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Story of the coronavirus

Around 87,000 of the 5.4 million Covid-19 cases in India have died and the rest have recovered
The Sars-Cov2 is a new aggressive, potentially lethal variation of this type of virus. Like all viruses it can mutate; at present two known strains, L and S, exist. Both can cause Covid-19.

Dr Gita Mathai   |   Published 30.09.20, 01:03 AM

The novel coronavirus has spread throughout the world, leaving in its wake misinformation, panic and collapsed economies. Actually, the coronavirus has been around for a long time. There are seven known strains of it that cause the common cold and other infections of the respiratory tract. Most of them cause mild illnesses, others such as Mers and Sars cause more serious infections. The Sars-Cov2 is a new aggressive, potentially lethal variation of this type of virus. Like all viruses it can mutate; at present two known strains, L and S, exist. Both can cause Covid-19.

Till date, there are 5.4 million cases of Covid-19 in India. Of these, around 87,000 have died and the rest have recovered. The disease starts 2-14 days after known or unknown exposure to an infected person who may or may not have been symptomatic. It begins with fever, coughing, fatigue, chills and body aches. Unlike colds or the flu, there is seldom a running nose. There may be stomach upsets with nausea and myalgia. Loss of smell or taste may occur. Eventually, there may be chest pain, drop in oxygen saturation and confusion.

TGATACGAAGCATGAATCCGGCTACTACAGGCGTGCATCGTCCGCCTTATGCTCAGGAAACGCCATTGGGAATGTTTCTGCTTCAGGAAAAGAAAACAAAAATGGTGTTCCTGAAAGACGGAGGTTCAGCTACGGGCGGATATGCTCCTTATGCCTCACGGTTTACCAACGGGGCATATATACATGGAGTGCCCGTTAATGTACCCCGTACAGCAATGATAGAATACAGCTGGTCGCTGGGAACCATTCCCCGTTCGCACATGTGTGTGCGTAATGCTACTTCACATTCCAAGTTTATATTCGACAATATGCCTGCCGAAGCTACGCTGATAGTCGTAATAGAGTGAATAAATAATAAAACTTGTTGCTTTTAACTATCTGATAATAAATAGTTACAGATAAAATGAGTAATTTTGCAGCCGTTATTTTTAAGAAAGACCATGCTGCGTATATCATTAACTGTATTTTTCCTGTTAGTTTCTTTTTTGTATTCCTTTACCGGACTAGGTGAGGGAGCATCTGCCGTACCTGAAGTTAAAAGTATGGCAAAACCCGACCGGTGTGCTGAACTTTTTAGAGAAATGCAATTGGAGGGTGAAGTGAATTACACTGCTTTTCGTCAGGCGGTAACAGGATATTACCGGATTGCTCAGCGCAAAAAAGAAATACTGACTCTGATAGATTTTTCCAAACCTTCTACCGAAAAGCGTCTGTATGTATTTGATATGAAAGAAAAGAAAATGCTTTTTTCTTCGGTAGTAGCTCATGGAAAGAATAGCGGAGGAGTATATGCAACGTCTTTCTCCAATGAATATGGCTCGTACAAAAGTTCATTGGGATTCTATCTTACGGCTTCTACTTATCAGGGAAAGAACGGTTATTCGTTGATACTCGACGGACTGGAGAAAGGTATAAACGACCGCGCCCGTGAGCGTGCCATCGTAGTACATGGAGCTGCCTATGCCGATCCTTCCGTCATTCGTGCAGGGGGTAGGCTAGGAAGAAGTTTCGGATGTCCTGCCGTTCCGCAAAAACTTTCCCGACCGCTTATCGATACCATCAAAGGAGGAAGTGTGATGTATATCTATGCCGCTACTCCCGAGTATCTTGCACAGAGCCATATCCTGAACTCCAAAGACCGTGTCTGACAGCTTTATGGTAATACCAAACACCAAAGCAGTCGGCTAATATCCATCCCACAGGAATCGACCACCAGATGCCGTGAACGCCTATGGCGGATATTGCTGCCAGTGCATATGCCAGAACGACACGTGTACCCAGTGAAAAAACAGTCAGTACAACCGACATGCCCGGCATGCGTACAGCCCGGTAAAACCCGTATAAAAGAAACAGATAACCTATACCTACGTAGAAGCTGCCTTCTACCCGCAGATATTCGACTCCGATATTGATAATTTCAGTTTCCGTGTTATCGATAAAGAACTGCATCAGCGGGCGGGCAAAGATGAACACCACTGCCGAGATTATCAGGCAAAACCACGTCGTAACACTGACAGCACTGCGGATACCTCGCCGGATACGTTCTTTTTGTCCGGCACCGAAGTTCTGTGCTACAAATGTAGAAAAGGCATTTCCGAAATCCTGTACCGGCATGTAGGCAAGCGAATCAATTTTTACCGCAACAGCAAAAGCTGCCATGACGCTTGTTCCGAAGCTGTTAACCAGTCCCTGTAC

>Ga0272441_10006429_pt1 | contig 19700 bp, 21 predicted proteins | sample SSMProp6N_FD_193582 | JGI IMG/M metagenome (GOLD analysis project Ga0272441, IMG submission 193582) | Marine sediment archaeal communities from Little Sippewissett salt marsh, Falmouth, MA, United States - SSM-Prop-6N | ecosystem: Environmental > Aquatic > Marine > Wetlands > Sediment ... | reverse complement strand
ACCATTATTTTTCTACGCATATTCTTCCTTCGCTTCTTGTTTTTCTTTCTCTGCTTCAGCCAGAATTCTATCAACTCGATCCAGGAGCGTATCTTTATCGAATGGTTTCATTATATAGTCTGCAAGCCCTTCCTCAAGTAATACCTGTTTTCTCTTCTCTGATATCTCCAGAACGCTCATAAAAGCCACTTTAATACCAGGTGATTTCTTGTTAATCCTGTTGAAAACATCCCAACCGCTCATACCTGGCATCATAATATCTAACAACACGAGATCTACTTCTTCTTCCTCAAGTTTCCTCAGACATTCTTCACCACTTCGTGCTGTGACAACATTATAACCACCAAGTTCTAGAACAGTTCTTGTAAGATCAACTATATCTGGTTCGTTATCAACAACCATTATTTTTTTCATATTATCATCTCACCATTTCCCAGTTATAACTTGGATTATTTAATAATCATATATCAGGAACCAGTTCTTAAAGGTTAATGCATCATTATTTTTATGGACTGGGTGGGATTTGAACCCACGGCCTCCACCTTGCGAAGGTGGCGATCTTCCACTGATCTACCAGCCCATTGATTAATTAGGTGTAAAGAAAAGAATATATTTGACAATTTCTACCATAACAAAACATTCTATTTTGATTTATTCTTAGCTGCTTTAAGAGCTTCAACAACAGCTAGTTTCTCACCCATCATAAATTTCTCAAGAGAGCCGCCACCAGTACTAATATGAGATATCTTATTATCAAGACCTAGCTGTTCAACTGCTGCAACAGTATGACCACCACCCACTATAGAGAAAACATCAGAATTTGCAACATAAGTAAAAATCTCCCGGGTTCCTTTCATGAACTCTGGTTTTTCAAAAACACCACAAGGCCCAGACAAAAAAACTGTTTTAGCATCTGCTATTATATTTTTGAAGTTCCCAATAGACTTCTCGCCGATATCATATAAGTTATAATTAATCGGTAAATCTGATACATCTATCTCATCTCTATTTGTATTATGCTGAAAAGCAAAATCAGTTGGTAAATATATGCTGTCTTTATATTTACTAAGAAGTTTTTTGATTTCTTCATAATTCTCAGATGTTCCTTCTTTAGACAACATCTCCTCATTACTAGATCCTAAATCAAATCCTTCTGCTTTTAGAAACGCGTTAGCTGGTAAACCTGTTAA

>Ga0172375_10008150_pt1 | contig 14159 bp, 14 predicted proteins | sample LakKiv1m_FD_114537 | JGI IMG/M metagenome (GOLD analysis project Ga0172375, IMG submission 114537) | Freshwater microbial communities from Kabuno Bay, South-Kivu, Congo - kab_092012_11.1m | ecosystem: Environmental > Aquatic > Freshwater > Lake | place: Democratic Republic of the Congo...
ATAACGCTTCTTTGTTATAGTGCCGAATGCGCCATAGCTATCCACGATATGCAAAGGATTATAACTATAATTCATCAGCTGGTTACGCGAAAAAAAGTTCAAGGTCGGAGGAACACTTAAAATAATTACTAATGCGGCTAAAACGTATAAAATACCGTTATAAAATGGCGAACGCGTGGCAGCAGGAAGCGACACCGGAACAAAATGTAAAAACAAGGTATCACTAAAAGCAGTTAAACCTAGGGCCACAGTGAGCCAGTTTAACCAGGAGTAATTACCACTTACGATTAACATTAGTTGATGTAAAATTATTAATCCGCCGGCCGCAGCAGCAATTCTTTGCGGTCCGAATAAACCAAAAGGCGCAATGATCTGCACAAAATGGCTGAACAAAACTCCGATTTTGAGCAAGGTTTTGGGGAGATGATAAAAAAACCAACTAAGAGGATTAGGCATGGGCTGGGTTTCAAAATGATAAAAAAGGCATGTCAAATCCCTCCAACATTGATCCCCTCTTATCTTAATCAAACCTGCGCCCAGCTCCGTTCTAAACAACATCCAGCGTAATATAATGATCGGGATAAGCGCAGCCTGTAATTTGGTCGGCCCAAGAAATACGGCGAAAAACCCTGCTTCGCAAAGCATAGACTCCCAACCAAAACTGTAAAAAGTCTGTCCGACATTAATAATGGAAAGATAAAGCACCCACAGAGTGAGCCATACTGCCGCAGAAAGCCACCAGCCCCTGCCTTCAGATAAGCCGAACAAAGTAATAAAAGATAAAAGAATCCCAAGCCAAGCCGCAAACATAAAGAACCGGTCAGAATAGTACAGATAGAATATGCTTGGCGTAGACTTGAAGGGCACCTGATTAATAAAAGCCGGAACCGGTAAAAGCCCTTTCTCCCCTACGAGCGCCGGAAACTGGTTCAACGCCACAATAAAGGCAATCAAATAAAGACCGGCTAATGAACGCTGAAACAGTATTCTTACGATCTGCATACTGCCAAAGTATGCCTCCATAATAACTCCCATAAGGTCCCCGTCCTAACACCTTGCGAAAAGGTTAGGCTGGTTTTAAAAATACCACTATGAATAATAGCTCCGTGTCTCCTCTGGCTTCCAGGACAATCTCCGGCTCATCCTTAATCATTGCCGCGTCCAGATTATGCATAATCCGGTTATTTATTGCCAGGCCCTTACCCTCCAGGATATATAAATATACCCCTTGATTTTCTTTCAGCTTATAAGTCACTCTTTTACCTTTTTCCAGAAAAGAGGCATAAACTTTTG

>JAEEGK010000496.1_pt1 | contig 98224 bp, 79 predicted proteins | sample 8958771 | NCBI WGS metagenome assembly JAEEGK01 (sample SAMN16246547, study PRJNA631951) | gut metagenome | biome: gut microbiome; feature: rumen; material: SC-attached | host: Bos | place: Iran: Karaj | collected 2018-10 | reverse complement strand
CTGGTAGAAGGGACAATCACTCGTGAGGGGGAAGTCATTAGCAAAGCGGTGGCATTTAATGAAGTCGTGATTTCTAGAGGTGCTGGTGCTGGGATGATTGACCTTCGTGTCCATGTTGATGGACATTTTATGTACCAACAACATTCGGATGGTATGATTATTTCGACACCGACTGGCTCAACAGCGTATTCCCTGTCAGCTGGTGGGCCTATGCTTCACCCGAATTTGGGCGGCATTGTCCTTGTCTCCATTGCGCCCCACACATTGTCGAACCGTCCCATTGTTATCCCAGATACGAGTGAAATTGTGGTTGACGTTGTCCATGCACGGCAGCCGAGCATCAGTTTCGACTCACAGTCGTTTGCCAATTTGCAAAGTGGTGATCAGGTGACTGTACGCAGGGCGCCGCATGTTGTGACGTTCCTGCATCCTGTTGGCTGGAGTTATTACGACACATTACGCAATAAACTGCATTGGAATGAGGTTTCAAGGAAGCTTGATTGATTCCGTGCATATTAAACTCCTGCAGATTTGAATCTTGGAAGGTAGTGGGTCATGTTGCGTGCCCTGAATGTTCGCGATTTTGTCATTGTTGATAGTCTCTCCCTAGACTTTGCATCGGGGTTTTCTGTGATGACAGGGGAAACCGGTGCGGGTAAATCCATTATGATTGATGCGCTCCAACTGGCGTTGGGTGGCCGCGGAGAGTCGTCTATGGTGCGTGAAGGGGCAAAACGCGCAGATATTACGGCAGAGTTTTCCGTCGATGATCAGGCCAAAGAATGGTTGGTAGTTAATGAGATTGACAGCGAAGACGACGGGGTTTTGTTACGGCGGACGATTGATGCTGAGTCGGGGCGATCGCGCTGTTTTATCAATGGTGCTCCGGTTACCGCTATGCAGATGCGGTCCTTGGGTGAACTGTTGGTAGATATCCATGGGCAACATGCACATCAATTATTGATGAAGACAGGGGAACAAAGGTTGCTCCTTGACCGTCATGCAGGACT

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Testing can be done for symptomatic individuals and those who have been exposed to a sick individual.

Nasopharyngeal swabs are taken to check for the presence of the virus and antibody tests can be done to see if you had the infection in the past. Testing too early may lead to a false negative result.
Covid-19 is a viral infection. Antibiotics will not help unless the person has developed a secondary bacterial infection. Steroids like dexamethasone may have to be used. Other drugs are hydroxychloroquine, remdisivir, ivermectin and some other antivirals. Plasma from people who have recovered from the virus may also help. None of these treatments can be done prophylactically or as self-medication. They must be administered under medical supervision.

Recovery can be a slow and painful process. Many survivors are leftwith muscle and bone pain, fatigue, breathing difficulties, depression and recurrent attacks of stomach pain, vomiting and diarrhoea.

Masks remain the best protection. A fitted mask covering the nose and mouth offers more than 90-95 per cent protection from the infection. To prevent transmission despite the mask, maintain a distance of six from others. If you have a fever or a cough, make sure you isolate yourself and do not expose others.

The writer is a paediatrician with a family practice at Vellore and the author of Staying Healthy in Modern India. If you have any questions on health issues please write to yourhealthgm@yahoo.co.in



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